Work has always been a way to provide. First we worked our patch of land, hunted in the forests to feed our families. Then with the division of labour, it became a team effort and we evolved into a species that lived more and better. Work is a medium of distributing the wealth of nations. Each getting on with what they do best, no matter how little or how much. Each paying into society and communities to benefit from its prosperity. Work is not the reason for living. We hold ourselves superior to the ants and the bees. Quality of life is progress, servitude is devolution. Without it, children are not parented properly, communities do not have cohesion, we open ourselves to exploitation from those who would take from us, whether they be corporations or gangs of muggers.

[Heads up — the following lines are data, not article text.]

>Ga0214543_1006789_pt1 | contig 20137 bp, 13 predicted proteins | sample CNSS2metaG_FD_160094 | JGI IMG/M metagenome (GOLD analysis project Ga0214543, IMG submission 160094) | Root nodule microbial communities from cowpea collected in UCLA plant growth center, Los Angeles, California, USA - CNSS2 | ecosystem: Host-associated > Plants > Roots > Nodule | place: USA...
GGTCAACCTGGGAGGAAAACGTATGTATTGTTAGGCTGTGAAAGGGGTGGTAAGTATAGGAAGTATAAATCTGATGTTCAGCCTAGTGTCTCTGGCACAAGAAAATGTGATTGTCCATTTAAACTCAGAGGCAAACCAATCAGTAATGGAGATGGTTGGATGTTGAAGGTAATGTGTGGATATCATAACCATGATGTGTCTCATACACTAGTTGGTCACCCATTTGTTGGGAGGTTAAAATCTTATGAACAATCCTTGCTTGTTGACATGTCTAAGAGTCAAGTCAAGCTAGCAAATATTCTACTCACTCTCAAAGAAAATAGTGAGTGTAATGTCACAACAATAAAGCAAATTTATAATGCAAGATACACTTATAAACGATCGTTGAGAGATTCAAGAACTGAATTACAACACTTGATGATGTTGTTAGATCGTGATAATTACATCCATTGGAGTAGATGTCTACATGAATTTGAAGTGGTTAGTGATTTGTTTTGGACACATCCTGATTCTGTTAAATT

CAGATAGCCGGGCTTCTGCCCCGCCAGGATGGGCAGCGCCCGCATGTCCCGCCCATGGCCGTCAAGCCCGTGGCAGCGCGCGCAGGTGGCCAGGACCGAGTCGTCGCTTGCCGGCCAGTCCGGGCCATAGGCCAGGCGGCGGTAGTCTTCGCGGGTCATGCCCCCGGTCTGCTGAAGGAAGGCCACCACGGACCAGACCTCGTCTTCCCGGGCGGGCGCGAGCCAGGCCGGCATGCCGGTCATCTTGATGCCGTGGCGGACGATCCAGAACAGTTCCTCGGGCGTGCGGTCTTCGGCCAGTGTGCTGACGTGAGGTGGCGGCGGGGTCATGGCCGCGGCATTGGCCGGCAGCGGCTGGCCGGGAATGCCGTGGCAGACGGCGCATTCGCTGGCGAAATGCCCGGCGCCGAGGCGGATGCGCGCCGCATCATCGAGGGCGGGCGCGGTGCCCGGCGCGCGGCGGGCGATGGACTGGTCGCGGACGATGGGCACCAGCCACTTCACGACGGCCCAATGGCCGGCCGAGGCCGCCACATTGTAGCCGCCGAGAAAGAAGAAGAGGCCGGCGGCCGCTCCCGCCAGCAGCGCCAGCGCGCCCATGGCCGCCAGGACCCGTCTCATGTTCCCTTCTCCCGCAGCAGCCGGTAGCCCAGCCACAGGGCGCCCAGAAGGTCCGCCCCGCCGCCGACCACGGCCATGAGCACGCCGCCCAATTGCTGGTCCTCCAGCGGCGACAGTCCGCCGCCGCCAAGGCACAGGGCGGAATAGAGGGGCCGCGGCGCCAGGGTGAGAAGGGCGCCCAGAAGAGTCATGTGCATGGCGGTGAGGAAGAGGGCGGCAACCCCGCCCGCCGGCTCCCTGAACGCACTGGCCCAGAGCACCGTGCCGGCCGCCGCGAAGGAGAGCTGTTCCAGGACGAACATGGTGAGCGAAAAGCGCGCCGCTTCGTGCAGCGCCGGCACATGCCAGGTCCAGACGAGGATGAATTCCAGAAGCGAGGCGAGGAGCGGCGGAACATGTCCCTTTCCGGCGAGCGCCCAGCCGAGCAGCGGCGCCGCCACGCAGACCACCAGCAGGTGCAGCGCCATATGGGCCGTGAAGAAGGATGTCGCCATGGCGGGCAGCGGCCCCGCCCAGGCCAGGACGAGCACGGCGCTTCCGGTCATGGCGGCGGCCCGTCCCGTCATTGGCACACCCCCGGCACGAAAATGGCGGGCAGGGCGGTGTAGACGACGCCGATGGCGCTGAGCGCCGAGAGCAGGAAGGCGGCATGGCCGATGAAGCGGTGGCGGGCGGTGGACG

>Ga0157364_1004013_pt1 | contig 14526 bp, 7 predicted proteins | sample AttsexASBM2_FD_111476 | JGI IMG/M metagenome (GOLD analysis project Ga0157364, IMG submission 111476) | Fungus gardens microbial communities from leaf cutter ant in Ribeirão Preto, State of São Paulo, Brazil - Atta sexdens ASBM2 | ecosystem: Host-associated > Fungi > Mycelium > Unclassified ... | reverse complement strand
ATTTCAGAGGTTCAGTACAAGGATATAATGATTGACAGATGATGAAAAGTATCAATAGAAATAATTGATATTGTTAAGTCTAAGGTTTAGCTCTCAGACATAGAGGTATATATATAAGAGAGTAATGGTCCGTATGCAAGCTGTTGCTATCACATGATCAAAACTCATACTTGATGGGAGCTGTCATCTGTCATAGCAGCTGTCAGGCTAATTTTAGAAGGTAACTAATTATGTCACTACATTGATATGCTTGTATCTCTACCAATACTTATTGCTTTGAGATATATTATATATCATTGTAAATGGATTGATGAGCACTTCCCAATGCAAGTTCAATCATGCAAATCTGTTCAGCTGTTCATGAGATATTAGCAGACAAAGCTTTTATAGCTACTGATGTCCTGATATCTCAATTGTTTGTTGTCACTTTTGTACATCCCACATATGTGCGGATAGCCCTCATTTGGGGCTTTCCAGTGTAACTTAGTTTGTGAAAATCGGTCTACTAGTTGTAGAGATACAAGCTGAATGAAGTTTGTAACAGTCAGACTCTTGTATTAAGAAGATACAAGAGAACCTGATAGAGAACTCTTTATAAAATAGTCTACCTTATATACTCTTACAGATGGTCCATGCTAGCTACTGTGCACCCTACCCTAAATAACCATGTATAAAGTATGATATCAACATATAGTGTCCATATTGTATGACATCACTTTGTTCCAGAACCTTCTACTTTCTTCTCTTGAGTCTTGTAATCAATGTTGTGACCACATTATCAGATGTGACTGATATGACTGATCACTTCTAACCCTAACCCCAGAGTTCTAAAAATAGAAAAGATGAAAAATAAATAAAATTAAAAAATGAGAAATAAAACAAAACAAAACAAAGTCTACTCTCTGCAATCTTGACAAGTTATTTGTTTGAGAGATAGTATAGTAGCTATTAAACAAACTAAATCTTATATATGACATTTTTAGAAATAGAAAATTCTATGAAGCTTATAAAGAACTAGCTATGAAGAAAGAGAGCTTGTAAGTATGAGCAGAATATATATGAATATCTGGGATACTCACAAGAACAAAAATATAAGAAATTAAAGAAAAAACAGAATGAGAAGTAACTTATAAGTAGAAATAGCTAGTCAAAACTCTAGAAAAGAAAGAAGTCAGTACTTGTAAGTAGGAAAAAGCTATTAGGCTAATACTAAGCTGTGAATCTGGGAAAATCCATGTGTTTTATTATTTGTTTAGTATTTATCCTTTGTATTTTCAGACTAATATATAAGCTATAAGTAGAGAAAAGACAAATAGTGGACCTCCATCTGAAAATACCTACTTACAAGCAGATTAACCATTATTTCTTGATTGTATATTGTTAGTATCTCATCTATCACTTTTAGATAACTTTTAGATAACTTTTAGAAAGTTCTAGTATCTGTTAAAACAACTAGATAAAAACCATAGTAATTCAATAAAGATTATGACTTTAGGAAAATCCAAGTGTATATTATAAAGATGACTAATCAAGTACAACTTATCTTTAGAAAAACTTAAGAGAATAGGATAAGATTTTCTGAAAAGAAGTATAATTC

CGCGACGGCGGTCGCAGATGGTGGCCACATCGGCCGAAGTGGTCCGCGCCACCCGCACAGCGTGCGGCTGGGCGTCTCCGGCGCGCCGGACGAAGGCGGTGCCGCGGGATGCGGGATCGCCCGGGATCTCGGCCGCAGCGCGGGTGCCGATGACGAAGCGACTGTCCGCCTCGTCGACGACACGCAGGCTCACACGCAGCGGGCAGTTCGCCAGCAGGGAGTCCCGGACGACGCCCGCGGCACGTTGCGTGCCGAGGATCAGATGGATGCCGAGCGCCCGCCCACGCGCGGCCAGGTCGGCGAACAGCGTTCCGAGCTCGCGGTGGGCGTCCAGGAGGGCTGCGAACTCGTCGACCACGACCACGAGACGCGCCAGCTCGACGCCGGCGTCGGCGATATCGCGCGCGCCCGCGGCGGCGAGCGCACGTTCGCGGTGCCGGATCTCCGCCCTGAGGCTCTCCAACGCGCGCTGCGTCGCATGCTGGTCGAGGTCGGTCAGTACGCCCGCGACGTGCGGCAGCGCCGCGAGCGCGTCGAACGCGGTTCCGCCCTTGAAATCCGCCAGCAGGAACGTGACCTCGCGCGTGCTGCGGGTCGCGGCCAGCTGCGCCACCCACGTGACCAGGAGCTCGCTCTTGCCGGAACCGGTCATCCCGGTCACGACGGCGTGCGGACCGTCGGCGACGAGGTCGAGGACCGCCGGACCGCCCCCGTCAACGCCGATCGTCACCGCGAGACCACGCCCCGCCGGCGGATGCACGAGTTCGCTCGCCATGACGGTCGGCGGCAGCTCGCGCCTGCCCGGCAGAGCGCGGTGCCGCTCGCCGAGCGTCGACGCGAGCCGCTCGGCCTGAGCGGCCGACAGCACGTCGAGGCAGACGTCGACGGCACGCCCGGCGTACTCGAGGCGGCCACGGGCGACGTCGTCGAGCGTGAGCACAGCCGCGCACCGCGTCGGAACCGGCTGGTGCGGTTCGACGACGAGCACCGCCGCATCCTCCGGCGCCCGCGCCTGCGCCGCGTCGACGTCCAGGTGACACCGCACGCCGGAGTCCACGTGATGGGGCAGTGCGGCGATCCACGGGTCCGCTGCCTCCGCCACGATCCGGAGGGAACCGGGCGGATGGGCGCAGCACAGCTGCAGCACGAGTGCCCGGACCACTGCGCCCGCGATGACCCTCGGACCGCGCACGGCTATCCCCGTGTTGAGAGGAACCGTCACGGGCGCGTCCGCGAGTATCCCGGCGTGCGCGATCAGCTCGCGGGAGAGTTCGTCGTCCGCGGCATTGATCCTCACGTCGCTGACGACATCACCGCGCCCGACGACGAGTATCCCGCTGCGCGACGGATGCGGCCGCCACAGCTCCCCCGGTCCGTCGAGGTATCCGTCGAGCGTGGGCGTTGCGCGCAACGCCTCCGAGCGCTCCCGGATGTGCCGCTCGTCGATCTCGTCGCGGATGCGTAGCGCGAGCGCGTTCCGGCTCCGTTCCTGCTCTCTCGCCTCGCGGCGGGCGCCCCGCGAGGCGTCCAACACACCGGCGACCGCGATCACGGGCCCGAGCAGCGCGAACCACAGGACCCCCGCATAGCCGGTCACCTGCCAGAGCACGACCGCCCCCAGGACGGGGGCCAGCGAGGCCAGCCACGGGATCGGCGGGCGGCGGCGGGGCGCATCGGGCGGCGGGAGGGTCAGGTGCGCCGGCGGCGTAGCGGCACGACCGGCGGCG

“I’m working” is a phrase too often heard, it means I am being productive, useful, I have purpose. The same should be true of “I’m taking the kids for a ramble” or “I’m going to the neighbours for a drink.” Work is part of the equation, not the sum.


“In a hyper-real postmodern world, fact and fiction have become confusingly indistinguishable” Hunter S. Thompson